If the Infrastructure can be improved and better wholesale terms can be achieved then at a retail level we might se more competition.  Over the past 15 years we have seen a decline in the number of retailers offering consumers mobiles as Independent players have gone to the wall and Networks have closed a number of there stores.  The exit of Tesco from the MVNO space can be seen as a warning flag that the consumer might have won on price but has lost on quality.

I would allow Three to buy O2 on the basis that Telefonica is current in a debt reduction cycle rather than investment mode, thus all the while it holds the UK asset it under invests meaning that it falls behind it competitors.  Without Three buying O2 the business would face a slow death.  Once we have consolidated the market to three players we require Ofcom to invest in staff with a deep knowledge of Mobile who are prepared to take action before breakfast, before lunch and after dinner to borrow a phrase from Michael Heseltine. At the dawn of Mobile thirty years ago we had a duopoly that was regulated in such a way that consumers had choice and a number of people became MultiMillionaires serving the consumer.

Monday, January 11, 2016

Think outside the box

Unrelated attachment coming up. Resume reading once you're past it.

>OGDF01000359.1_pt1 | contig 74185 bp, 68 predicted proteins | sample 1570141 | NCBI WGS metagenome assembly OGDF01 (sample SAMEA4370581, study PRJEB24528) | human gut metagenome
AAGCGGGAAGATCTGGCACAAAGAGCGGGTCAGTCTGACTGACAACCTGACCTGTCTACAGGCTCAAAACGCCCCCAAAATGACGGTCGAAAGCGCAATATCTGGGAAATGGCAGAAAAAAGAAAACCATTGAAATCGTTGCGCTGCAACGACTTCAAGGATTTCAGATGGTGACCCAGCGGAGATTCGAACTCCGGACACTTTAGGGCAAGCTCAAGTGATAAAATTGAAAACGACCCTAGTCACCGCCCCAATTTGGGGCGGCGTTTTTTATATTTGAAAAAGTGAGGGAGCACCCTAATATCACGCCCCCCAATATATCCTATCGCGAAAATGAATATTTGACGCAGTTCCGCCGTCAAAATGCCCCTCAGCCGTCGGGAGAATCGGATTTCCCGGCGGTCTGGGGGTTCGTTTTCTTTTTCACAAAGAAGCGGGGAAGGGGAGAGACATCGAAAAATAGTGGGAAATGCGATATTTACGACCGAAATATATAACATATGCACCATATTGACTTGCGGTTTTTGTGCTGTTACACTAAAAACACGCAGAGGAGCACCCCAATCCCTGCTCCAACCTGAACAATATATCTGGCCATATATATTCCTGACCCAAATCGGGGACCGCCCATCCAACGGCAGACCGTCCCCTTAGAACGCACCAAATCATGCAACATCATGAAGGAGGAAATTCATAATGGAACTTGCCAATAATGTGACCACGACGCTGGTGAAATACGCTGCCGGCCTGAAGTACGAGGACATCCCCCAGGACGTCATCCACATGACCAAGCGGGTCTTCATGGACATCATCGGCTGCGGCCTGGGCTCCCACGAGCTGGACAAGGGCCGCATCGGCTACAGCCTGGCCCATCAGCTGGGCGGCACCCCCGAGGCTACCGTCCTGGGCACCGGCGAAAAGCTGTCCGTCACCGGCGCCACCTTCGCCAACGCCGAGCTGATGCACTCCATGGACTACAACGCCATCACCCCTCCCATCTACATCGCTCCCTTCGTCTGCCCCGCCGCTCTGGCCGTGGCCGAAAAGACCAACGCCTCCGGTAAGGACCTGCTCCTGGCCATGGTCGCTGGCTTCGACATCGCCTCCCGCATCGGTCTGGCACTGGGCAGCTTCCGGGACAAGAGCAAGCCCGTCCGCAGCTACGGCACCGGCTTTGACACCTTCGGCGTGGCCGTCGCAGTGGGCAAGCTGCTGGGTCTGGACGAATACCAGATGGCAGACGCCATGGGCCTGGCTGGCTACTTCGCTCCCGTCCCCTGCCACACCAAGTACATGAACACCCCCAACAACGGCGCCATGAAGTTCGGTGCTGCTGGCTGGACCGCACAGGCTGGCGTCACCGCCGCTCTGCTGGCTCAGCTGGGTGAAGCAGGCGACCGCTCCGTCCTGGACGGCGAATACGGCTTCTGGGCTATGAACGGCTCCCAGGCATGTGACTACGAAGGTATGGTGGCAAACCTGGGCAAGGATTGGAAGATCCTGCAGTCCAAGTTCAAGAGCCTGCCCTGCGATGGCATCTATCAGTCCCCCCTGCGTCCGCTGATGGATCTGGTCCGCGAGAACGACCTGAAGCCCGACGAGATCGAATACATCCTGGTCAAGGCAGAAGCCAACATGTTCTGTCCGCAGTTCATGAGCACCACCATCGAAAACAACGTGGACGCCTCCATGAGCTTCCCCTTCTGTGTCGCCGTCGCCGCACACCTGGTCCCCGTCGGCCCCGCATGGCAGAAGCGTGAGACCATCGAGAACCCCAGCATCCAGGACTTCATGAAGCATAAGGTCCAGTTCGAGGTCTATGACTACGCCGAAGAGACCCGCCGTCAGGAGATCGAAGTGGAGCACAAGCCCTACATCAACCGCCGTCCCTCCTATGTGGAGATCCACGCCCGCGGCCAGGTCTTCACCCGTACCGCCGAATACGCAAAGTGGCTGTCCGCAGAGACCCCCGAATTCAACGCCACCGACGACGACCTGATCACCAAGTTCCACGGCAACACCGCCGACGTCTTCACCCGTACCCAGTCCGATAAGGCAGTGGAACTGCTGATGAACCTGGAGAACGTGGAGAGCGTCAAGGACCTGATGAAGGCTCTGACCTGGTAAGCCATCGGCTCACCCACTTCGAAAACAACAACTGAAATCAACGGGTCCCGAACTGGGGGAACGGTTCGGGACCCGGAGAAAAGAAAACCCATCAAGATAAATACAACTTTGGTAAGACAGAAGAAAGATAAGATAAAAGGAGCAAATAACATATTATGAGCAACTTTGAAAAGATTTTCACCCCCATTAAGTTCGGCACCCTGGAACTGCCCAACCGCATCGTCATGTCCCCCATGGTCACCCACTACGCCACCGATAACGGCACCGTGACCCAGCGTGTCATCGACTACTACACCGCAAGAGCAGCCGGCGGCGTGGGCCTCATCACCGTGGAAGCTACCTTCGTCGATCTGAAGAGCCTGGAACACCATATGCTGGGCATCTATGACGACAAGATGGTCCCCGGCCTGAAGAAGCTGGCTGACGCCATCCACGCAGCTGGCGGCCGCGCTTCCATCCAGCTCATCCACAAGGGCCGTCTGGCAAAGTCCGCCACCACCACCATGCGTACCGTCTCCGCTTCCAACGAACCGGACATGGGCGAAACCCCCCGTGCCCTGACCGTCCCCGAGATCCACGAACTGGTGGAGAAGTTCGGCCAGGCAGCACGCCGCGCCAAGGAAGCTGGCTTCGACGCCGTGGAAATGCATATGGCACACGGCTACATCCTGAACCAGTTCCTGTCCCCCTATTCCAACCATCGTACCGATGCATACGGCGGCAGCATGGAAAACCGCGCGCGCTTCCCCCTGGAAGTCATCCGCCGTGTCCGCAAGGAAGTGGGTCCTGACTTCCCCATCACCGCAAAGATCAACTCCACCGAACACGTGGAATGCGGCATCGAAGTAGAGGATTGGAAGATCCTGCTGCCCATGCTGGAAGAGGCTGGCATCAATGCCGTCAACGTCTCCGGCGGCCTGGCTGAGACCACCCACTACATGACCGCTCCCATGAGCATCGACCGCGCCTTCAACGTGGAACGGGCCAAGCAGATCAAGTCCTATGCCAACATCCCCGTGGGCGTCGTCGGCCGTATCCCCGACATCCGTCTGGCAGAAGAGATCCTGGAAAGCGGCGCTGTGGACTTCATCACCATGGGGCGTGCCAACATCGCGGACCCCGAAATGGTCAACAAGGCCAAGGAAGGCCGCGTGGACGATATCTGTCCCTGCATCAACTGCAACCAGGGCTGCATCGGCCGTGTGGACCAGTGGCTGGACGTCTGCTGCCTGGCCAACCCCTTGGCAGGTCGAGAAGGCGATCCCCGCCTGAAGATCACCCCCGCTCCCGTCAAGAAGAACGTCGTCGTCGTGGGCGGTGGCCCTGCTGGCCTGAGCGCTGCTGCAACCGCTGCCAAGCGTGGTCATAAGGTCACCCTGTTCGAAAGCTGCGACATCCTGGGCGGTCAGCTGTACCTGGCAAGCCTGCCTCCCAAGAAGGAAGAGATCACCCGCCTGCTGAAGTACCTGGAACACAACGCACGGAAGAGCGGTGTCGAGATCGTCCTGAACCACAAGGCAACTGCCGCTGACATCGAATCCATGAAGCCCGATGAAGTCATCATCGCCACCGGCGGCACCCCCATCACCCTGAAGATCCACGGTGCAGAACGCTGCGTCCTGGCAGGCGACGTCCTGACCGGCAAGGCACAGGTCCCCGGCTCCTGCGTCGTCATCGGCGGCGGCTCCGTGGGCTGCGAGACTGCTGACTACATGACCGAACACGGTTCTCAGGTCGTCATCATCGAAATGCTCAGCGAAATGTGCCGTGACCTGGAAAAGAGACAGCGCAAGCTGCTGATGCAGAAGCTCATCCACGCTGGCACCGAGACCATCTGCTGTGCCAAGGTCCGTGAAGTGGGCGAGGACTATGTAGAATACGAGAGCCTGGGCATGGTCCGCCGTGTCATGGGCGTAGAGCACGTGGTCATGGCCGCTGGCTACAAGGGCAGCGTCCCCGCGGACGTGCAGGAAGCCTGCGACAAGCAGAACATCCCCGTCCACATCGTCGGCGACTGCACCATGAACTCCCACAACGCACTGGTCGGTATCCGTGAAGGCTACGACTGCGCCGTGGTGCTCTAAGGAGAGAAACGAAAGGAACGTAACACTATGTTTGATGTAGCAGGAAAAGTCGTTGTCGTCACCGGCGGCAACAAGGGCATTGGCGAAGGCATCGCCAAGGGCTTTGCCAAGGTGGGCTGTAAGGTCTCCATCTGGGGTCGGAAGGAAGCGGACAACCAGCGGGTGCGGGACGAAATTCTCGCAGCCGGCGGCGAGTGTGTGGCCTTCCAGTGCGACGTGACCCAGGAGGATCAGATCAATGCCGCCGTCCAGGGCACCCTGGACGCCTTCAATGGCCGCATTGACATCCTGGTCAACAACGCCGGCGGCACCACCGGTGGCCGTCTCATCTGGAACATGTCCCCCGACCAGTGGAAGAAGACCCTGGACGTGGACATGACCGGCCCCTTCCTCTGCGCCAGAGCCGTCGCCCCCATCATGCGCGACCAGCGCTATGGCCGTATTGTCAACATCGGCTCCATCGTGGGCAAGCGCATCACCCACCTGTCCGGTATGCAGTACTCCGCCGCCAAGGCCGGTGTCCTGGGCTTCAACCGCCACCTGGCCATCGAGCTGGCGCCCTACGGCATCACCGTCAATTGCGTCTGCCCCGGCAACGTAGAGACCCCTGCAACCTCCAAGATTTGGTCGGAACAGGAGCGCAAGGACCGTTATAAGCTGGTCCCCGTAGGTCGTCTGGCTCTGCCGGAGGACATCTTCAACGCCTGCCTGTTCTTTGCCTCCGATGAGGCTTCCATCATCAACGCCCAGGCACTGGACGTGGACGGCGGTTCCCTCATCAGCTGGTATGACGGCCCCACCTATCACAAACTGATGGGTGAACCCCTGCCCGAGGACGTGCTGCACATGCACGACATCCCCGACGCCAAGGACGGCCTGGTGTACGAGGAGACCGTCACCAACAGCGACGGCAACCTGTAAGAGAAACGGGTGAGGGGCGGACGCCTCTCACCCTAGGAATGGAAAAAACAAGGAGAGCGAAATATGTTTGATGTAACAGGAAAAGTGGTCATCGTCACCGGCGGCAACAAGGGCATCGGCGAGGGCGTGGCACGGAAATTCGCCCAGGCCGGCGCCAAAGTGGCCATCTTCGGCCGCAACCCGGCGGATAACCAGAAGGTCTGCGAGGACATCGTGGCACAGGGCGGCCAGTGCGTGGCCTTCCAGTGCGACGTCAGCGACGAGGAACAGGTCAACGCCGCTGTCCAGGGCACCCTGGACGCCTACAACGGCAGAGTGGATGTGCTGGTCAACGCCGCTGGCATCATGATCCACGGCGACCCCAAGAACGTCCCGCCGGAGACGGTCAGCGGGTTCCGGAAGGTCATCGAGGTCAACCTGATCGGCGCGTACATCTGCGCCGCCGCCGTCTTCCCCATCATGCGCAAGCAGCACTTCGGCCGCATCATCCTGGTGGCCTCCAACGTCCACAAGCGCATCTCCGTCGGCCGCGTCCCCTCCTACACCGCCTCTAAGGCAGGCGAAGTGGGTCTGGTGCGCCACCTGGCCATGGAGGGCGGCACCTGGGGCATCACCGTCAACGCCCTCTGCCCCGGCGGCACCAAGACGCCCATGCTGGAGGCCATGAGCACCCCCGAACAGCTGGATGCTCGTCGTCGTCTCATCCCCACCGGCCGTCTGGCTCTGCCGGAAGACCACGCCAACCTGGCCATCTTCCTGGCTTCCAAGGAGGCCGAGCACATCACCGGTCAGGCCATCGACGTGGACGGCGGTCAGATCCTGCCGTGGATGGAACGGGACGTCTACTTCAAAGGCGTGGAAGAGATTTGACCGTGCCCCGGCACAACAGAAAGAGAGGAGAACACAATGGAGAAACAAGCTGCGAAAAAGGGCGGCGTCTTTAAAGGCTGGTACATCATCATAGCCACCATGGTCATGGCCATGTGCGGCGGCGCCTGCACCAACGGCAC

Conversations since the return to work seem to focus on the presumption that the answer is Apps when it comes to mobile.

I fear that those I am speaking to are extremely short sited and need them to starting thinking about the end of the current smartphone OS ecosystems.  I think that more individuals are removing Apps from devices than adding them and too many new apps are clones rather than innovative. As 4G coverages becomes more widespread we have an opportunity to change the current power structures.  But this is only possible if those in the Mobile space change their mindset.

Tuesday, September 29, 2015

Valuing Vodafone

Yesterday Vodafone reported that it was no longer talking to Liberty Global about an asset swap and many analysts called it a mistake.  I have always seen it as a foregone conclusion, Liberty Global wants to exit Europe it has very little of interest to Vodafone and the pricing was always out of sync.

Earlier Malone had said that no deal was likely to happen with Vodafone as despite an investor roadshow pitching the "benefits" of such a deal to stockholders he had been unable to convince Executive inside Vodafone that a deal made sense and the price was right.

What has been a surprise to me is the rent a quote brigade who are all happy to say that it was an error on Vodafone's behalf.  Telecoms in Europe is a marginal one when it comes to profitability and more customers does not necessarily mean that the odds are better for success.  Investments are high and prices are falling, this could explain why Liberty wishes to exit before it can no longer pay debts, and competition is intense. Vodafone under Colao has not been about market share at any price rather it is about effective management of assets and seeking to maintain margins. Thus taking on Liberty's properties in Holland and Germany was not going to survive an introductory discussion.